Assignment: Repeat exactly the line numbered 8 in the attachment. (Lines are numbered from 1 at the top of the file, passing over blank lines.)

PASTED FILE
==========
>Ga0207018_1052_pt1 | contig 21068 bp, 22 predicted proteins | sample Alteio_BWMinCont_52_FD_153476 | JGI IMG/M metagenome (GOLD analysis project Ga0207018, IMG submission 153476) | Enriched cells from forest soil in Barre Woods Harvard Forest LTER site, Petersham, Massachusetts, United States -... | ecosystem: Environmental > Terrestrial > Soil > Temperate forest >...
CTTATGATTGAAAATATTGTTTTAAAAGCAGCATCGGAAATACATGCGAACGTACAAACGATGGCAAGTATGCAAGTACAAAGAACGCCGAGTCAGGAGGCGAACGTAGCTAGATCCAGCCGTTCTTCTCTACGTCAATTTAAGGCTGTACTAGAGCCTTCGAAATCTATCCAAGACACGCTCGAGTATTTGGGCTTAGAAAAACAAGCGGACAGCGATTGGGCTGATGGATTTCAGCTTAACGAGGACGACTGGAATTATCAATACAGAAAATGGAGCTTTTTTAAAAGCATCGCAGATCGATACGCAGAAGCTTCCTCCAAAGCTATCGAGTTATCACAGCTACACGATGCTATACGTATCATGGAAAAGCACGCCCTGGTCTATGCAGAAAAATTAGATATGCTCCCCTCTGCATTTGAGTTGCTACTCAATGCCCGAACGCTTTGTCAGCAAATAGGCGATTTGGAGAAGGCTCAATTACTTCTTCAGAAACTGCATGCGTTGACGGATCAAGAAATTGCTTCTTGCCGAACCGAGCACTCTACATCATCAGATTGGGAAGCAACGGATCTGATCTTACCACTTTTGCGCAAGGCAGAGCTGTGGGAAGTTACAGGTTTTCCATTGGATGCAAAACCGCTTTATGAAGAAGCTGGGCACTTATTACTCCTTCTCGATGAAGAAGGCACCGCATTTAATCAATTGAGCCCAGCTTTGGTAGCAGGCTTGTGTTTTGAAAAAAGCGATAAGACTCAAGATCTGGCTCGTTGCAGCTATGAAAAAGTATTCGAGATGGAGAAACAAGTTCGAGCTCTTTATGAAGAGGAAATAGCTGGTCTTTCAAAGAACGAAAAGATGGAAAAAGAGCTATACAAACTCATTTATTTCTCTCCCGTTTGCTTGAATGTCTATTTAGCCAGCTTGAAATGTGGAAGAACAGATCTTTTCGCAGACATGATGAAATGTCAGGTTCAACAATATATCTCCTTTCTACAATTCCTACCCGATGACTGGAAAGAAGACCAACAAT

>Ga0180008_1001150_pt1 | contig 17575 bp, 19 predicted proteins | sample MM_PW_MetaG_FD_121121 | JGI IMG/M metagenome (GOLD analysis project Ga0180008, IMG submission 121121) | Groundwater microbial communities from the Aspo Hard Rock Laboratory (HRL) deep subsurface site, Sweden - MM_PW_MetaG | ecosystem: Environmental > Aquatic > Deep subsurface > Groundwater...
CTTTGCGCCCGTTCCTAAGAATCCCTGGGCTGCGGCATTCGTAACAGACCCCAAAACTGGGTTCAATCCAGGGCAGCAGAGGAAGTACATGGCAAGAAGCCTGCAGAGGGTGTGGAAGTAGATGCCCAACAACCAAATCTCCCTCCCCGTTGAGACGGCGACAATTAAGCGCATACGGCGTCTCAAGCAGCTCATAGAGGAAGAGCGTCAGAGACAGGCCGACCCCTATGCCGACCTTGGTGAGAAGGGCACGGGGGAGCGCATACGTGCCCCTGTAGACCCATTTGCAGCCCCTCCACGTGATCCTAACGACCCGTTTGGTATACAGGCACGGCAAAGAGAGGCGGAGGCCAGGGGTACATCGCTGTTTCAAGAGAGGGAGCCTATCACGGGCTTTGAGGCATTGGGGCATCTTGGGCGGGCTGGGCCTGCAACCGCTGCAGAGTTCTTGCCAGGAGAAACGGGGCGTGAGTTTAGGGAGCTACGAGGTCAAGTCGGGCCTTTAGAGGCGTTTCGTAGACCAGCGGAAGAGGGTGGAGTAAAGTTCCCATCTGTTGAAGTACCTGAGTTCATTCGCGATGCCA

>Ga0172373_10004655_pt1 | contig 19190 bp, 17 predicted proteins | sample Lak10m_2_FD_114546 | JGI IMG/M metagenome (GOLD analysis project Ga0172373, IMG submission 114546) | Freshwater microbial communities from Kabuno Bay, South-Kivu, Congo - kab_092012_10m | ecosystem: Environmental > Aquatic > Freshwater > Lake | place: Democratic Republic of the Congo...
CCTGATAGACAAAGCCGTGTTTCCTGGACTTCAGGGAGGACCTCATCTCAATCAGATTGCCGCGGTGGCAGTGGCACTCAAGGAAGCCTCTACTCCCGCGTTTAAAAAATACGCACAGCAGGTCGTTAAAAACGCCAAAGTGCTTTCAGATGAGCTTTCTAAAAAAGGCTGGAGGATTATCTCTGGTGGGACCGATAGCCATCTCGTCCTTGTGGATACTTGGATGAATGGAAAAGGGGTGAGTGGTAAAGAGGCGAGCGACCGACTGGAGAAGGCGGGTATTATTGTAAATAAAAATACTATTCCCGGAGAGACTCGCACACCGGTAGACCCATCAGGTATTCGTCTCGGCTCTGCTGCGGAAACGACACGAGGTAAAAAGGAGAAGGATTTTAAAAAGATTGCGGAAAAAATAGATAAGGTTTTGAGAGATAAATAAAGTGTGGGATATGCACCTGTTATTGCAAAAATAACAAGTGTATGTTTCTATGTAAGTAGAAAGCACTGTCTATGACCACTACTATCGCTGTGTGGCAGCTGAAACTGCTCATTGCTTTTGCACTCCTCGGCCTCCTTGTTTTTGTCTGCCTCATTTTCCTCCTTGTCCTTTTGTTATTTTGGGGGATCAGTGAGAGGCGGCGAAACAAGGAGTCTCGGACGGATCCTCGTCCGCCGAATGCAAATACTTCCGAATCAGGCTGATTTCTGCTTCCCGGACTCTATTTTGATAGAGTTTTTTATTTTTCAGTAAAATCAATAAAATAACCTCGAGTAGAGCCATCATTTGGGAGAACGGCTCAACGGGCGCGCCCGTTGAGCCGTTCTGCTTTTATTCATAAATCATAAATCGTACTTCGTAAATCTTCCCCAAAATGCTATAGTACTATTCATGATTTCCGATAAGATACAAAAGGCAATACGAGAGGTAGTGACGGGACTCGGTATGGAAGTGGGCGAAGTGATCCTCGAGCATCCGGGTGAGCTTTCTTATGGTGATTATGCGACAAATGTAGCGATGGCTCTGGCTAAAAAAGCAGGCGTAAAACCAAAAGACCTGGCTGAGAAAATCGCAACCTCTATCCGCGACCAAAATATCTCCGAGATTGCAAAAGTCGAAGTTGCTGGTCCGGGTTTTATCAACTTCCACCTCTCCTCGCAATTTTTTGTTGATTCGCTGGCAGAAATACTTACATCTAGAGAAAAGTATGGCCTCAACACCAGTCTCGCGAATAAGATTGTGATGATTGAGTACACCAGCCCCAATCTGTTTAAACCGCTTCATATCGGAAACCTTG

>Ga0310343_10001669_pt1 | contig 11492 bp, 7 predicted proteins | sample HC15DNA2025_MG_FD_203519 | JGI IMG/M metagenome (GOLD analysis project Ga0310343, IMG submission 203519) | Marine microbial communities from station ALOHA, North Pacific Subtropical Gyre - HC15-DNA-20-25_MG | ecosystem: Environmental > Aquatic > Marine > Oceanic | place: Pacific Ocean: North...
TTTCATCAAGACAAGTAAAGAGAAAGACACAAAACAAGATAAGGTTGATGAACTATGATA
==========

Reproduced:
TTTCATCAAGACAAGTAAAGAGAAAGACACAAAACAAGATAAGGTTGATGAACTATGATA